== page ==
Wages and Heights in Eighteenth and Early Nineteeth Hispanic America

43 Pages Posted: 27 Jan 2010  

Héctor García

affiliation not provided to SSRN

Rafael Dobado Gonzáles

Universidad Complutense Madrid - Department of Economic History

Date Written: January 27, 2010

Abstract

This basically empirical paper departs from an authoritative neo-institutional scholarship since it merely attempts at exploring and widening the limited available quantitative evidence on wages (nominal and real) and on physical statures in Bourbon Hispanic America. While we take advantage of other authors’ works on prices and wages, our significant sample of heights constitutes an original contribution to a field that has not yet received the attention it deserves. In our interpretation, the evidence collected challenges widespread and influential ideas about the standard of living of labourers and about the economic inequality in some of the American territories of the Hispanic Monarchy. From an international comparative perspective, neither real wages, especially in terms of a superior good such as meat, were as low nor heights as short as many scholars assume. Therefore, long run inferences on the economic consequences of the “colonial legacy” that are based on those ill-founded assumptions should be reconsidered.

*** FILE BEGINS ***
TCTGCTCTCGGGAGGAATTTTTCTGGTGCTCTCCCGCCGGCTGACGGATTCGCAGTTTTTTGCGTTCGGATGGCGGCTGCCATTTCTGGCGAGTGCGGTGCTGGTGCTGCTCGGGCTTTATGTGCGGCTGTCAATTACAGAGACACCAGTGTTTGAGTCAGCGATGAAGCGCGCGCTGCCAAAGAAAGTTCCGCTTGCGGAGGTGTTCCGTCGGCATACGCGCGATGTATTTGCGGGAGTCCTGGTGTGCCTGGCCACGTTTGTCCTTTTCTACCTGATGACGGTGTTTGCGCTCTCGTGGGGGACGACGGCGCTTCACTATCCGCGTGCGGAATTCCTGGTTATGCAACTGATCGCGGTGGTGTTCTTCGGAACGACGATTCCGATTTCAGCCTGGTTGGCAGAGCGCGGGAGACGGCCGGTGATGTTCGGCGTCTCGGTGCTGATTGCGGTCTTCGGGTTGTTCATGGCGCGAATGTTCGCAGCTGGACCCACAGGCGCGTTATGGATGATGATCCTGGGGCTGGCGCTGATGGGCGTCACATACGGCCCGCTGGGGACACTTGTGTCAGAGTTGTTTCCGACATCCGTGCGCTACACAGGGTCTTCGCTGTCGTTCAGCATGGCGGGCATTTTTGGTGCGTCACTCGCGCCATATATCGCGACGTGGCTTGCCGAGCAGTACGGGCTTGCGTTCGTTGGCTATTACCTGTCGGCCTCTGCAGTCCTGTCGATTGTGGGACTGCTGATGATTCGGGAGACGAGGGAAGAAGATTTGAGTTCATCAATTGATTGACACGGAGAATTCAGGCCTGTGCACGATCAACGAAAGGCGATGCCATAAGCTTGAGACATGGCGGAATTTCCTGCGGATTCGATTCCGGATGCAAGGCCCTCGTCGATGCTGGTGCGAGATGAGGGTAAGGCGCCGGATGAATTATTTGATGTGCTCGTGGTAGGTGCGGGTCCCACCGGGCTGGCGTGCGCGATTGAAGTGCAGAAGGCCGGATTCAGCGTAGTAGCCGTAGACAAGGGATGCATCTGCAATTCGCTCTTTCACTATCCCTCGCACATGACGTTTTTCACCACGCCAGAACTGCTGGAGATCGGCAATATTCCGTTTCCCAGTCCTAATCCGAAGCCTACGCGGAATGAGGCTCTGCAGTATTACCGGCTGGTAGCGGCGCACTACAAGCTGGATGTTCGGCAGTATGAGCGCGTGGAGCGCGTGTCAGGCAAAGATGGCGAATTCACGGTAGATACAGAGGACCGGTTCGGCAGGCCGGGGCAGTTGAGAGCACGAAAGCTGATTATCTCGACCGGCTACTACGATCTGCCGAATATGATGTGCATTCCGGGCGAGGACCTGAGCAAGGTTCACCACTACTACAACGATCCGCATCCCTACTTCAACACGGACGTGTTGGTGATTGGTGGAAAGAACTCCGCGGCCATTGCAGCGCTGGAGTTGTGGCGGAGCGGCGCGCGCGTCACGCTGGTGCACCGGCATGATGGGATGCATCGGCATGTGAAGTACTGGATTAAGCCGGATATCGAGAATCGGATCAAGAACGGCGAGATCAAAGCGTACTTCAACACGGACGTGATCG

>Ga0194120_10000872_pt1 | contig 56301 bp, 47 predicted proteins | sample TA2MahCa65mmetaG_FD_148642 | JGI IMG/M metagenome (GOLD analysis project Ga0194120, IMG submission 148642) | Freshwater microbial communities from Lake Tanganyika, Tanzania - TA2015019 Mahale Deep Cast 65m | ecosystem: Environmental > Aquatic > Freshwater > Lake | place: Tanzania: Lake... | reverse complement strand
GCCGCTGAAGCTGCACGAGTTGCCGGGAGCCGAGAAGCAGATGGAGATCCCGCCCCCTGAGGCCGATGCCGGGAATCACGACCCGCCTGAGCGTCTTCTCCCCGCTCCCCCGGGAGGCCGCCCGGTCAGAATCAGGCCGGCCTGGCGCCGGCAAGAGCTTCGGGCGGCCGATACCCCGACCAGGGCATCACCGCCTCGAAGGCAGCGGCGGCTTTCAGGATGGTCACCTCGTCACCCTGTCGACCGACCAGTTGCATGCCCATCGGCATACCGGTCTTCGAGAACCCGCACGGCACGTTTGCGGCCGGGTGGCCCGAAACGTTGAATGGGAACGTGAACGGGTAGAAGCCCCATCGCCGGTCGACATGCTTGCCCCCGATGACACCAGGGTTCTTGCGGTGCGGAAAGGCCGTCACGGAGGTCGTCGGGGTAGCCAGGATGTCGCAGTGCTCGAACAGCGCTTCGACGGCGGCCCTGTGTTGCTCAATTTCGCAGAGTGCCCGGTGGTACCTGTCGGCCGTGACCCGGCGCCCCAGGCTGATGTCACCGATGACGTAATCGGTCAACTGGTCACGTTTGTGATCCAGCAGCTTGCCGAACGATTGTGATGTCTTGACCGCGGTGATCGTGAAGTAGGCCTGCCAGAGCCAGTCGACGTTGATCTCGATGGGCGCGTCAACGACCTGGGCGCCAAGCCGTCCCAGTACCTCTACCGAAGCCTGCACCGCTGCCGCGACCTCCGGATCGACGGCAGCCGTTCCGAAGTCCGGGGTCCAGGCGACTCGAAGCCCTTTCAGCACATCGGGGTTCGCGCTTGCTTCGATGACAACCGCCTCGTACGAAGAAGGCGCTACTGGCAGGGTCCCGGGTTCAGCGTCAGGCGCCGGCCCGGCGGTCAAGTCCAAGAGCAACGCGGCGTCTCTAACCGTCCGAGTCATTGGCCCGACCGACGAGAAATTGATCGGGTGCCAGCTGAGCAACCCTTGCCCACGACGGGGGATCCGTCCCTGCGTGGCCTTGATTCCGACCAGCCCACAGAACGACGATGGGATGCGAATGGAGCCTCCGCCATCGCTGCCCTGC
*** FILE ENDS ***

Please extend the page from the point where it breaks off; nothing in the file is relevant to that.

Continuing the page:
Keywords: Colonial Latin America, inequality, biological well-being, real wages, standards of living

JEL Classification: I30, J30, N16, N36

Suggested Citation

García, Héctor and Dobado Gonzáles, Rafael, Wages and Heights in Eighteenth and Early Nineteeth Hispanic America (January 27, 2010). Available at SSRN: https://ssrn.com/abstract=1543056 or http://dx.doi.org/10.2139/ssrn.1543056

Héctor García

affiliation not provided to SSRN

Rafael Dobado Gonzáles (Contact Author)

Universidad Complutense Madrid - Department of Economic History ( email )

School of Business Administration
Somosaguas Campus
Madrid, Madrid 28223
Spain

Paper statistics

Downloads
38
Abstract Views
509